(RxWiki News) When the little ones are intrigued by the TV, their curiosity brings them closer. But when they get too close and a TV falls, it’s a direct ticket to the hospital.
The number of injuries from falling TVs that sent kids to the hospital increased more than 125 percent since 1990, new research shows.
This finding illustrates the need to increase prevention efforts with public education, improving standards for TV stability, providing TV anchoring programs and redesigning the TVs themselves to improve stability, according to researchers of this study.
"Keep an eye on your child at all times."
The aim of this study, led by Ana C. De Roo, BA, from the Center for Injury Research and Policy at Nationwide Children’s Hospital in Columbus, Ohio, was to see how many injuries occurred among kids between 1990 and 2011 because of falling TVs.
The researchers looked at data acquired in the National Electronic Injury Surveillance System, which includes information on children under 18 years of age who were treated at hospital emergency departments across the US.
Over this 22-year period, 380,885 patients were treated at emergency departments for TV-related injuries. This equated to 17,313 children each year, the researchers found.
Almost two-thirds of the patients were under 5 years old with a median (middle) age of 3 years old.
Within the survey, the furniture on which the TVs stood was recorded less than a third of the time. The size of the TV was noted less than 20 percent of the time.
In total, an average of 2.43 injuries occurred for every 10,000 children each year, with the number of injuries ranging between 2.15 to 2.90 for every 10,000 kids.
The number of injuries linked to falling TVs increased by 125.5 percent over the course of the study.
The researchers also found that the number of injuries from TVs falling from a dresser, chest of drawers or armoire increased 344.1 percent from 632 accidents in 1995 to 2,807 in 2011. TVs falling from these pieces of furniture made up 46 percent of all children’s injuries.
Concerning the size of the television, TVs that were smaller than 26 inches made up about two-thirds of all the injuries.
The increase in injuries might be due to the increasing number of TVs in each household, according to the researchers. More than half of all households have more than three televisions.
The shape and weight of the flat screen TV might also make it easier for the TVs to fall, the researchers said. Further, children may be pulling open dresser drawers underneath the TVs and causing the TV to fall on top of them.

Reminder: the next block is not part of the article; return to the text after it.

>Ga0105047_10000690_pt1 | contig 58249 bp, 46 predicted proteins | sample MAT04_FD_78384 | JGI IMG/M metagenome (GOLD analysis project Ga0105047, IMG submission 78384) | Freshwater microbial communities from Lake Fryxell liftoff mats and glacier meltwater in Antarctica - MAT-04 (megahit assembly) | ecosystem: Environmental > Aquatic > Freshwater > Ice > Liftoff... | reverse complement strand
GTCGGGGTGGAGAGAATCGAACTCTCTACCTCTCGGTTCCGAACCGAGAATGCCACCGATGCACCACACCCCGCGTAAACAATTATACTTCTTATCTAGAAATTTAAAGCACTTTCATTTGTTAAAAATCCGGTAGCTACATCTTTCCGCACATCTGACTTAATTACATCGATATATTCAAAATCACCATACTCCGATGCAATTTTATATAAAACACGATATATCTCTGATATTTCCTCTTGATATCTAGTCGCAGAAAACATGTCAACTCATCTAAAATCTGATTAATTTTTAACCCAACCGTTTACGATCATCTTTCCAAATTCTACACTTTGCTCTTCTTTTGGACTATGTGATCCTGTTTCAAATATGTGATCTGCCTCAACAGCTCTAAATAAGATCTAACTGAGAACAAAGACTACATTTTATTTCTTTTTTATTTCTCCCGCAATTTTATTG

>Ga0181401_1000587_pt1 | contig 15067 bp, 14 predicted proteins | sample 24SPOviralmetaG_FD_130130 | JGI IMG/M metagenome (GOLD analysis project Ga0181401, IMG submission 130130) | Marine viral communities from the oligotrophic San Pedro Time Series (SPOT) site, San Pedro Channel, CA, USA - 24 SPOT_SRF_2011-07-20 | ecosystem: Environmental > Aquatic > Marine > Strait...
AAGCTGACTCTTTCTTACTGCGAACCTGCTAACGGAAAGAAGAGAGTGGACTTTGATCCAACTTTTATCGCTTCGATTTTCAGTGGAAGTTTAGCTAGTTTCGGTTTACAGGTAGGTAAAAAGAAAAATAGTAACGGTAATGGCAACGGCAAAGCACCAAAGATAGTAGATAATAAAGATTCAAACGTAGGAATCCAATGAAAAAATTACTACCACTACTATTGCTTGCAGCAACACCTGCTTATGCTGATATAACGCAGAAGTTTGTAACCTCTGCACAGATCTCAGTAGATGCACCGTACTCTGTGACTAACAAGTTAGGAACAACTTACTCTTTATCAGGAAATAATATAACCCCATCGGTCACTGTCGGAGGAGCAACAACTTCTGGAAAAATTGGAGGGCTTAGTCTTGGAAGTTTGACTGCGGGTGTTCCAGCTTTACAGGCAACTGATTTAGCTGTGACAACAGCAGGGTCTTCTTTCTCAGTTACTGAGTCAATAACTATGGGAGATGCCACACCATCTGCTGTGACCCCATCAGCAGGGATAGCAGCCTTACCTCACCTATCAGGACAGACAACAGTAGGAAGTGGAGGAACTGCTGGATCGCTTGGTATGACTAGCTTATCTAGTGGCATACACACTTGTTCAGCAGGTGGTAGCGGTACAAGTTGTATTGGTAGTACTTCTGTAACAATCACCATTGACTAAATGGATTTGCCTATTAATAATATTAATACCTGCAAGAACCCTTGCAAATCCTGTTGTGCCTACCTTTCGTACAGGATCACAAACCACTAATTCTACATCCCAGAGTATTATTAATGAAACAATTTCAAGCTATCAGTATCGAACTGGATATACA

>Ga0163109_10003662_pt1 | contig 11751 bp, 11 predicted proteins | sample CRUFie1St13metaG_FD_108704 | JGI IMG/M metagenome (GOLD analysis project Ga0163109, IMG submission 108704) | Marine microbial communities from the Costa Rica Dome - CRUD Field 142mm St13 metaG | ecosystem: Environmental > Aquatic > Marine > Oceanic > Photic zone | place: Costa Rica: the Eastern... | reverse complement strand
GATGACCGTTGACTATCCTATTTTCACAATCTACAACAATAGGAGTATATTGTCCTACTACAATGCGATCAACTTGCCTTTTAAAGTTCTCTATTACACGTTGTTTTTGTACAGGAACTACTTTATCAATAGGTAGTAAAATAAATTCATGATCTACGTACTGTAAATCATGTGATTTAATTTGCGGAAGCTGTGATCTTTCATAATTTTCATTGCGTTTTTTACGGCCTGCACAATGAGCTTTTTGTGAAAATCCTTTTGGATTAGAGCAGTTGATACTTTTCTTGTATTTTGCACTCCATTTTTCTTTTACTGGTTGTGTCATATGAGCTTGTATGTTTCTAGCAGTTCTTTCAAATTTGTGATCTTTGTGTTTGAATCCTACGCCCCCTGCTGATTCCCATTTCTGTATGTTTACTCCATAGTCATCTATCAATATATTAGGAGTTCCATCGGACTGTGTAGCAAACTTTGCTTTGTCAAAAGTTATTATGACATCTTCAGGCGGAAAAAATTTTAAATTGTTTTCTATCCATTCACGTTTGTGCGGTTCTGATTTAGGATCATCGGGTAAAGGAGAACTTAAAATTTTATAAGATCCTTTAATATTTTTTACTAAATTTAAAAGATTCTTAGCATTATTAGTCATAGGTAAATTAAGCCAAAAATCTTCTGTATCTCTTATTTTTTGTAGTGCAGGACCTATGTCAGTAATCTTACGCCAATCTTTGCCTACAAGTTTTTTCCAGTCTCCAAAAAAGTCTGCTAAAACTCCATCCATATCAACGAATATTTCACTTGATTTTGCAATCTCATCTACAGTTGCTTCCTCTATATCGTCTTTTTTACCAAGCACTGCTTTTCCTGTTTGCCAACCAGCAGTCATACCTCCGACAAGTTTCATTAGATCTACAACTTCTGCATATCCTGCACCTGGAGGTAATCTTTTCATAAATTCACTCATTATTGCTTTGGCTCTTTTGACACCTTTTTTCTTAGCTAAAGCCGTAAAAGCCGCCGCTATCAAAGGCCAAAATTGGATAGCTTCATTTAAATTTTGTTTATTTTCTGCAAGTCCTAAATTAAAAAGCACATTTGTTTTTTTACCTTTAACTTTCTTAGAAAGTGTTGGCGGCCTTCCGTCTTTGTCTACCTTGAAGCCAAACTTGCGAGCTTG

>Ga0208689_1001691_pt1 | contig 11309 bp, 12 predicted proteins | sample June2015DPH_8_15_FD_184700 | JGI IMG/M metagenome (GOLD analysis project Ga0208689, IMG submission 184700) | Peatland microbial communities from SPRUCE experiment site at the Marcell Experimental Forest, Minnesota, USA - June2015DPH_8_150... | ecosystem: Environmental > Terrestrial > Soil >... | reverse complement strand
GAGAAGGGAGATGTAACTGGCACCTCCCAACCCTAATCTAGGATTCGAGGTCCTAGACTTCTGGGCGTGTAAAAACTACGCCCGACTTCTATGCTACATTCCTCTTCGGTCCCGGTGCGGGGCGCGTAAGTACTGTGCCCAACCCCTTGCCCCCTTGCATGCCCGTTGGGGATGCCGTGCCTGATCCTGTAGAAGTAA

“More than 17,000 children receive emergency treatment of a TV-related injury in the US annually, which equals 1 child every 30 minutes,” the researchers wrote in their report.
“Although the overall rate of TV-related injury stayed fairly constant, the rate of injury associated with a falling TV almost doubled during the study period,” they wrote.
"Having practiced in a pediatric ER & ICU for over 10 years, I have witnessed a number of these injuries and the vast majority could have been prevented. While most of these injuries result in cuts or bruises, I have seen a fair share result in more serious consequences. Sadly, I have witnessed some tragic outcomes as well," Kourosh Parsapour, MD, CEO of 5plus Therapy, told dailyRx News.
"This study underscores the need to increase our prevention efforts such as public education, mandatory anchoring devices at the point of sale, device distribution programs, redesign of TV stands, or even mandated safety inspection requirements provided by the manufacturer (or distributor) of the home if a consumer declares the presence of a child less than 5 years of age," said Dr. Parsapour.
The authors noted a few limitations to their study, including that the survey where they drew information might have underestimated the actual number of injuries that occurred from falling televisions. The researchers said the the survey only reported injuries that were treated in hospitals.
The survey also did not provide detailed medical record information from healthcare professionals on the children involved. And the researchers did not have detailed information on the type or size of the television to assist with future prevention efforts.
The study was published online July 22 in the journal Pediatrics. No financial conflicts of interest were disclosed.